Britain to Honor Russia For Two Years’ Heroism

“Thanks Mainly to Her Valor, Sacrifice, Way Opened to Victory”



London, May 21—June 22, second anniversary of the Soviet Union’s entry into the war, will be marked by big-scale and dramatic celebrations in Great Britain. Not only centrally in London and in several London boroughs, but in cities, towns and villages of the provinces, plans are under way to make them even more widespread and impressive than last year’s great popular demonstrations of alliance and friendship.

The National Conference for British-Soviet Unity, of which the Bishop of Chelmsford is chairman, is the non-party, non-sectarian advisory body which is the clearing house for hundreds of aid and friendship committees dotted over the United Kingdom. It has 260 such active committees affiliated at the moment, functioning regularly, and hundreds of others will be at work from now on to organize the second anniversary celebrations which it is directing.

At the national conference office in London, I found the plans taking shape for the great series of celebrations. Its appeals have pointed out the decisive change in the war situation since the first anniversary. These say: “Thanks mainly to the epic deeds of the Russian army—deeds without parallel in military history—all Hitler’s dreams of world conquest have been shattered and although much bitter fighting and many great sacrifices still lie ahead, the way has been opened to complete Allied victory.”

That is why, it is pointed out, efforts are being made this year for even greater and more impressive demonstrations of appreciation and good-will for the Soviet Union and the Soviet people than were staged last year. These will take place often out of doors to suit local convenience, on dates between June 19 and 27, inclusive.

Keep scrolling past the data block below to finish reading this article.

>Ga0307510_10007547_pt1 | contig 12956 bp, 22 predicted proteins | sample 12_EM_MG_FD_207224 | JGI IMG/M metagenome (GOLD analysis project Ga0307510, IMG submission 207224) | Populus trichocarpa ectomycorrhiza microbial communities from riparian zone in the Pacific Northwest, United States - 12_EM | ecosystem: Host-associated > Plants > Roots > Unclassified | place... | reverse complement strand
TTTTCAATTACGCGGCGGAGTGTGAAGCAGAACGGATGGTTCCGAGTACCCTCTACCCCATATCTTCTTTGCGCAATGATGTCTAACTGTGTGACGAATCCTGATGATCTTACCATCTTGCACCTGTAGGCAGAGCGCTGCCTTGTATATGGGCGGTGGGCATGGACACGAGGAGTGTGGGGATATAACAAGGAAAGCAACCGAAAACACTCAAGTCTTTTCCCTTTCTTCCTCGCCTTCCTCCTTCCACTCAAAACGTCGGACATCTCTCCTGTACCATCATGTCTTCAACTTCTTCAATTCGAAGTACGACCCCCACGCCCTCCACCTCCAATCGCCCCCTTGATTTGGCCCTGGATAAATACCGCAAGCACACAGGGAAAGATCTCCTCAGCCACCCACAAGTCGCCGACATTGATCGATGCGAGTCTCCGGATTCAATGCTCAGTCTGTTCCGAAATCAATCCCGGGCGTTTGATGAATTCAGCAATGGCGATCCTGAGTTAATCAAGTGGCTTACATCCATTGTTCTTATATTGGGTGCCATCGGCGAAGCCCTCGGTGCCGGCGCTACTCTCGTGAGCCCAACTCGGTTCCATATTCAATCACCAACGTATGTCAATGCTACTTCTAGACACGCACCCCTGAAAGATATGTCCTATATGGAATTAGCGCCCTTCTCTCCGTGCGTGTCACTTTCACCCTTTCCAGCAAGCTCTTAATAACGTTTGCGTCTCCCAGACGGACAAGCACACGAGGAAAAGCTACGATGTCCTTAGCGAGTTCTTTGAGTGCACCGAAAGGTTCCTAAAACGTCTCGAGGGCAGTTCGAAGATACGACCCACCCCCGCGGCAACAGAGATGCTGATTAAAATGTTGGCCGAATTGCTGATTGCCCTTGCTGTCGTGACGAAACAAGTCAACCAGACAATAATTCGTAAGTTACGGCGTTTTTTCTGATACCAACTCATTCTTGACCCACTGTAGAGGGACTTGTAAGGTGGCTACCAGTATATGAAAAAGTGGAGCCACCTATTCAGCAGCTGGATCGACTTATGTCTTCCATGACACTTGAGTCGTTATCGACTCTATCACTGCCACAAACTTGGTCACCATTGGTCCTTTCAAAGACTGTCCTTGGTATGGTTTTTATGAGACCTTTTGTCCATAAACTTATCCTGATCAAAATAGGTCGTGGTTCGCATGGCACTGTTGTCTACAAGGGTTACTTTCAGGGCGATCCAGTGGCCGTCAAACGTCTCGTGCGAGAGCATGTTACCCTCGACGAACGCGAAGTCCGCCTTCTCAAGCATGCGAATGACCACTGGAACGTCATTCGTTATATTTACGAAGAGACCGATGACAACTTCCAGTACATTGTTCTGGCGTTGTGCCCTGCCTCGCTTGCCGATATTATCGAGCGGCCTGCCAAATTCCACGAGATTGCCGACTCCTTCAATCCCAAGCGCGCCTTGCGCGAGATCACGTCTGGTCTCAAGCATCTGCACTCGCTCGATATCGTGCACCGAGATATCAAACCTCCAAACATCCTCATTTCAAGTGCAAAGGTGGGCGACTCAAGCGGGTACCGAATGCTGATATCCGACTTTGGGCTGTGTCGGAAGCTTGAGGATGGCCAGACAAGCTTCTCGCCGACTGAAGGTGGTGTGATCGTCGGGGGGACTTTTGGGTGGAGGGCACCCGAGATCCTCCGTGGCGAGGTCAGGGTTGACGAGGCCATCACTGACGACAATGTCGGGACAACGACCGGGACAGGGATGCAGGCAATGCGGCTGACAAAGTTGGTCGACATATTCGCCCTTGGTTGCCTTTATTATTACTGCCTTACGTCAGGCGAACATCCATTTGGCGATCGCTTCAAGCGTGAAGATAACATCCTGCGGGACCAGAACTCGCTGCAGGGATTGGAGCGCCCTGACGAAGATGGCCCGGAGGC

In London, not only will there be a number of borough demonstrations, but there will be one great central celebration, even greater and more graphic than last year’s show at Empress Hall, Earl’s Court, when 7,000 people attended and many thousands were turned away.

The Bishop of Chelmsford presided at last year’s Empress Hall gathering. The band of His Majesty’s Coldstream Guards played. The feature was a pageant entitled “An Agreement of the Peoples” with music by the London Philharmonic Orchestra.

Sir Stafford Cripps, then lord privy seal, appeared for the British Government and the war cabinet and made the chief speech. He said: “Friendship that is based upon admiration only and lacks understanding, is apt to be fragile and easily broken.

“We must therefore do our utmost to increase understanding of the Soviet Union and its people among all classes of our society and we must try our best to give the Soviet people a true picture of our country and our people. Real friendship between peoples depends as much on understanding each other’s weaknesses as in appreciating each other’s virtues. There is much the Russian and British peoples can learn from each other besides the art of war—if we are not afraid to learn—and there is much both countries can contribute to a new philosophy and new practices in the international life of the post-war world.”

Source: Frederick Griffin, "Britain to Honor Russia for Two Years' Heroism," Toronto Daily Star, May 21, 1943

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